Dialogue and ethics

McLuhan often noted that a rigorous investigation of media and communication could not be based on particular values.  For particular values were rooted in prior media and, because media study was essentially comparative, it could not presuppose the privilege of some one of them.

This did not mean, however, that he had no ethical position. He had converted to Catholicism as a young man and as he aged he became more and more engaged with issues surrounding war and peace, abortion and euthanasia.

The basis of his ethics was comparativism itself:

the greatly increased speed of action and reaction (…) of electronic information movement compels organizations to assume an ethical character in the sense of having inclusive rather than exclusive purposes. Specialized lines of development are intolerable, when every line crosses every line. That is to say, that the dialogue now characterizes the interplay of things themselves, and any effort to understand or control such situations by any means less inclusive than the dialogue will scarcely work. (McLuhan to Claude Bissell,  May 6, 1960, Letters 273)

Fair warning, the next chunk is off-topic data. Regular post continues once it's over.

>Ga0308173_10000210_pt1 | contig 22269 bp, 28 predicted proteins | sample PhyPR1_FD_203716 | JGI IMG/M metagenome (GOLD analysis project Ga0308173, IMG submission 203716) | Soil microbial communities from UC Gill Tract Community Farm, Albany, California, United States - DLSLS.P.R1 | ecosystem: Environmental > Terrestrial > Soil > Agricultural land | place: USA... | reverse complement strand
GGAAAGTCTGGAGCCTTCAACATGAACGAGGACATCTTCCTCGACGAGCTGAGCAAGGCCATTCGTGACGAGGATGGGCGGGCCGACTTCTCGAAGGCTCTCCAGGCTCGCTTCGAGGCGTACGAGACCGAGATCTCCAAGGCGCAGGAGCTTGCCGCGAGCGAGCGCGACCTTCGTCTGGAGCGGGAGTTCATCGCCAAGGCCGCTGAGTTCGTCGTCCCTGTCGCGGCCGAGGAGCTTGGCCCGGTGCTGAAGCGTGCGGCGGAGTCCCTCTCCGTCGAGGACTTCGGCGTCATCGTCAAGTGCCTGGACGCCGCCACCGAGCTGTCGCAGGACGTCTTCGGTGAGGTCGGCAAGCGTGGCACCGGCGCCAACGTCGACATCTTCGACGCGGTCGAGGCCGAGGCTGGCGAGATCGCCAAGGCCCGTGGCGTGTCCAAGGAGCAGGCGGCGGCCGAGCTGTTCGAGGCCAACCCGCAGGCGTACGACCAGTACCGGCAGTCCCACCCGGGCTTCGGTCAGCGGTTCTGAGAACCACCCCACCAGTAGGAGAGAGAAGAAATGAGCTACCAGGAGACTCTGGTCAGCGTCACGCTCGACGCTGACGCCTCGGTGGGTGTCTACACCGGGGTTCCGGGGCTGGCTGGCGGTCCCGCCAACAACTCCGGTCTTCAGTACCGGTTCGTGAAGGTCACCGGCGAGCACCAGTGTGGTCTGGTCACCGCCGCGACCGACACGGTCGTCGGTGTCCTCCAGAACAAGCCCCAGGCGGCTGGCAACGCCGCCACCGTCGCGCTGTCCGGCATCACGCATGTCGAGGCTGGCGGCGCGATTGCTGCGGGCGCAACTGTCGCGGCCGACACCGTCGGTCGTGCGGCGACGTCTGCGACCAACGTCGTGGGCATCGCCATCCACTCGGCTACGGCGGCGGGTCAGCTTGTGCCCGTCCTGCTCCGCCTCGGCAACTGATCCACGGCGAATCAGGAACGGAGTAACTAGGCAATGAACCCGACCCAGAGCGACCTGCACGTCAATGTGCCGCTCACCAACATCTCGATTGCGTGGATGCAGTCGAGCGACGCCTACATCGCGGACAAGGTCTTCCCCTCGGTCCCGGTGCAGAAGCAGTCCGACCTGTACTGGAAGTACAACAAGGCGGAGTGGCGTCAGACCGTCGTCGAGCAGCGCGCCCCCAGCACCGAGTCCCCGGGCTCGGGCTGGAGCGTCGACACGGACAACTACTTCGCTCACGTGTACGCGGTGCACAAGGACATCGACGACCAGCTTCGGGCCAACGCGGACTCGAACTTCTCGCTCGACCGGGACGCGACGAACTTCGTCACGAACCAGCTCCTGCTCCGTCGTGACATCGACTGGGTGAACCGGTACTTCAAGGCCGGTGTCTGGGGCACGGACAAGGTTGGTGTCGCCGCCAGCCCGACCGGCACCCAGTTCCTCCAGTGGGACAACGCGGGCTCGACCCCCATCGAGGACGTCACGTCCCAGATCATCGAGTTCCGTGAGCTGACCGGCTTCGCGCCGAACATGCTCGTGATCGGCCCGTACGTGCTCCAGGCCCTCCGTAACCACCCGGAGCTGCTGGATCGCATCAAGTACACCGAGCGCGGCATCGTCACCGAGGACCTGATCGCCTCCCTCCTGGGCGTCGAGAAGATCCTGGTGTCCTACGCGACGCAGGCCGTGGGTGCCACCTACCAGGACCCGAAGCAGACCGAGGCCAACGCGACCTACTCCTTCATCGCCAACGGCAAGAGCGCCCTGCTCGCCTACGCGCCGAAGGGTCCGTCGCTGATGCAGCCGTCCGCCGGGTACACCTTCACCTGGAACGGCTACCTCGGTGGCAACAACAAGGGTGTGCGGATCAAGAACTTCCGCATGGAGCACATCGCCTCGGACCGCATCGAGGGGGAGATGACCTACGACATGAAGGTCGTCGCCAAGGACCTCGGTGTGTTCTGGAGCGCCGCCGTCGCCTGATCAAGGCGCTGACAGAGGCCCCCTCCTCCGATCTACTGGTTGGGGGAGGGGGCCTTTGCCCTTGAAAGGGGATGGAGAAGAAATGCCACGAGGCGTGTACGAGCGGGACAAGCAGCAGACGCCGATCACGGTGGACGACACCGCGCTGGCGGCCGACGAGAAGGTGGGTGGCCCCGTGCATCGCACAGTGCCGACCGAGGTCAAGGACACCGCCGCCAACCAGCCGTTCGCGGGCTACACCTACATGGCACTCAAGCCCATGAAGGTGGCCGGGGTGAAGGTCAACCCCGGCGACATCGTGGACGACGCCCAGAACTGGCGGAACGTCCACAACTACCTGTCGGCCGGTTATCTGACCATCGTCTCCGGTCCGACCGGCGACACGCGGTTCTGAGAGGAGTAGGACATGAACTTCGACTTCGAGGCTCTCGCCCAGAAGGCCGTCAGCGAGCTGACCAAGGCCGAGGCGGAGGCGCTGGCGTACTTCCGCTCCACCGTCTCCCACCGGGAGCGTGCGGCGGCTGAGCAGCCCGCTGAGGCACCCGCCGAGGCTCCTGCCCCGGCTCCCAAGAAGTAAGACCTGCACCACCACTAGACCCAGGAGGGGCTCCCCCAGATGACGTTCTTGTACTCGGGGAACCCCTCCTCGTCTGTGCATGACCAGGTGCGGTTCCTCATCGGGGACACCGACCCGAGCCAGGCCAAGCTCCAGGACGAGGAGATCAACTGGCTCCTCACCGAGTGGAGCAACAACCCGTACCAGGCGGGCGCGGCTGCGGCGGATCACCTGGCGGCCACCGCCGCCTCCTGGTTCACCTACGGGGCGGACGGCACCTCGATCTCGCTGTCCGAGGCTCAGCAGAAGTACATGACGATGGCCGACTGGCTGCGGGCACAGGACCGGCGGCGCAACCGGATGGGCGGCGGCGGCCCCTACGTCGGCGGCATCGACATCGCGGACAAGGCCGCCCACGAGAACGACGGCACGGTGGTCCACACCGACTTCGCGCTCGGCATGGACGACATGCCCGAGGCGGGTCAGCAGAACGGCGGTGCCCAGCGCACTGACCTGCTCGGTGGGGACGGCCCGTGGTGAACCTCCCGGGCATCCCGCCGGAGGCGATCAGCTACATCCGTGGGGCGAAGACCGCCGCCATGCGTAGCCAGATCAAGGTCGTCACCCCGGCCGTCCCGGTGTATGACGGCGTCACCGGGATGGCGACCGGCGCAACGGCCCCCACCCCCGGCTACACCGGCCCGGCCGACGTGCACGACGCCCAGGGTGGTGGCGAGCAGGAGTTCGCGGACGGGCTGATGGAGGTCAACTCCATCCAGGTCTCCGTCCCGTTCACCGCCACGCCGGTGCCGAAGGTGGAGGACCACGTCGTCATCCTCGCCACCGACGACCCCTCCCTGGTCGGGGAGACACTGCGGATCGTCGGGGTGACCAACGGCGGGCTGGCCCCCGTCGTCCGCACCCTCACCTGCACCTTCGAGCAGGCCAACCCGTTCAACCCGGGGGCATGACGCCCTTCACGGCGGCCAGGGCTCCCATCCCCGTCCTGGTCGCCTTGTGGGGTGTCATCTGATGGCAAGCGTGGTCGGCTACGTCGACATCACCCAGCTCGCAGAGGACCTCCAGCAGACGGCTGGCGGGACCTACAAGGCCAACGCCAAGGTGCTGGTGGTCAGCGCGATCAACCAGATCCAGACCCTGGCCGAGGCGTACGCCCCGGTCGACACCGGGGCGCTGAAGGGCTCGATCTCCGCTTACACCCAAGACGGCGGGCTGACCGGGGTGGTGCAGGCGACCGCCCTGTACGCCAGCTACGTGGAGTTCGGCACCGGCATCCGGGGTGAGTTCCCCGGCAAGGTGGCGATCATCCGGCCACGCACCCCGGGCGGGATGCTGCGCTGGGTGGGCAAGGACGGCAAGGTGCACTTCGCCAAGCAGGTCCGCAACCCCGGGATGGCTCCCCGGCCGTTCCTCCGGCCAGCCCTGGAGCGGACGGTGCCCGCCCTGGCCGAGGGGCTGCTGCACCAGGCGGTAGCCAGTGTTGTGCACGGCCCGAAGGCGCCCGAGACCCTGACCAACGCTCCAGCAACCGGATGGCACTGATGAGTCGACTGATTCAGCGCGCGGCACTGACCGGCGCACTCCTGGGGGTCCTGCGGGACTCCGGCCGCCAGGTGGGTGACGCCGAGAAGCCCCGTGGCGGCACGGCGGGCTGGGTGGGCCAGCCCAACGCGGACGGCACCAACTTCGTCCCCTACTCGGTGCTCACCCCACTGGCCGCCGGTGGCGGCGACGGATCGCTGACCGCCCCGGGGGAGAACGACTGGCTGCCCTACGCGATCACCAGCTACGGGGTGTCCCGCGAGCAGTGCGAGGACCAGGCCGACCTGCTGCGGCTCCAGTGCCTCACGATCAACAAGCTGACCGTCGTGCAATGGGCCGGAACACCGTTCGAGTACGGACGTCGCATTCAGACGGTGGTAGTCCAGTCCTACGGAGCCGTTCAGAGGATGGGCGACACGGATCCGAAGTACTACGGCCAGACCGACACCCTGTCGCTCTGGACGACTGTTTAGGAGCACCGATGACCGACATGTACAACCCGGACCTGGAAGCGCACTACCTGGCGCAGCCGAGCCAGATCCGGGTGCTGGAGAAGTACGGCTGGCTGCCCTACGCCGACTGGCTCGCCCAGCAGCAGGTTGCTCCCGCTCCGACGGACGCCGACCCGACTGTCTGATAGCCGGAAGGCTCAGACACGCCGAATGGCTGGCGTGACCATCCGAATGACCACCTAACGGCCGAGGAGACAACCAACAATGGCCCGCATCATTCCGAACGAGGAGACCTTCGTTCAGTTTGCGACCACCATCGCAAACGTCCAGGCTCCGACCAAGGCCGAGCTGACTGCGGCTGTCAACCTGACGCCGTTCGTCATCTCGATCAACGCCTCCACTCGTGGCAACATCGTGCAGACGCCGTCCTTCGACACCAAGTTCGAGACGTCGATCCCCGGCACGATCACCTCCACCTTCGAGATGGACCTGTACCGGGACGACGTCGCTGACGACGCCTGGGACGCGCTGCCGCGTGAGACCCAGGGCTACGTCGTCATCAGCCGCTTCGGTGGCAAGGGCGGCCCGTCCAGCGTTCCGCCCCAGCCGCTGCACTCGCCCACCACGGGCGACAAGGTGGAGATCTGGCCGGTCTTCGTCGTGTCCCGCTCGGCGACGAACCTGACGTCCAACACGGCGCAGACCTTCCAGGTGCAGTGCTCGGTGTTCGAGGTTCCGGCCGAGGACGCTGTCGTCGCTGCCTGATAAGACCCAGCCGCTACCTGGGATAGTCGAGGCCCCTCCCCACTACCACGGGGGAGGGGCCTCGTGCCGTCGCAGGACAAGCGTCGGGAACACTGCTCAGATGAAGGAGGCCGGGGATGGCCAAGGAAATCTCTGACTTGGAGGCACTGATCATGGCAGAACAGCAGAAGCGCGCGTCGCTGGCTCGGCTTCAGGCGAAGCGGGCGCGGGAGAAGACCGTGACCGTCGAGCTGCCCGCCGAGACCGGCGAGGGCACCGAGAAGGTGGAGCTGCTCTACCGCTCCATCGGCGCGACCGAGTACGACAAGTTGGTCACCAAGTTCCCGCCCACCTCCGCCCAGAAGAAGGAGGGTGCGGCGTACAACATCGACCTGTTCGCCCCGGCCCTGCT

The environment as a processor of information is propaganda. Propaganda ends where dialogue begins. (The Medium is the Massage, 1967)1

  1. The passage in The Medium is the Massage continues: “You must talk to the media, not to the programmer. To talk to the programmer is like complaining to a hot dog vendor at a ballpark about how badly your favorite team is playing.”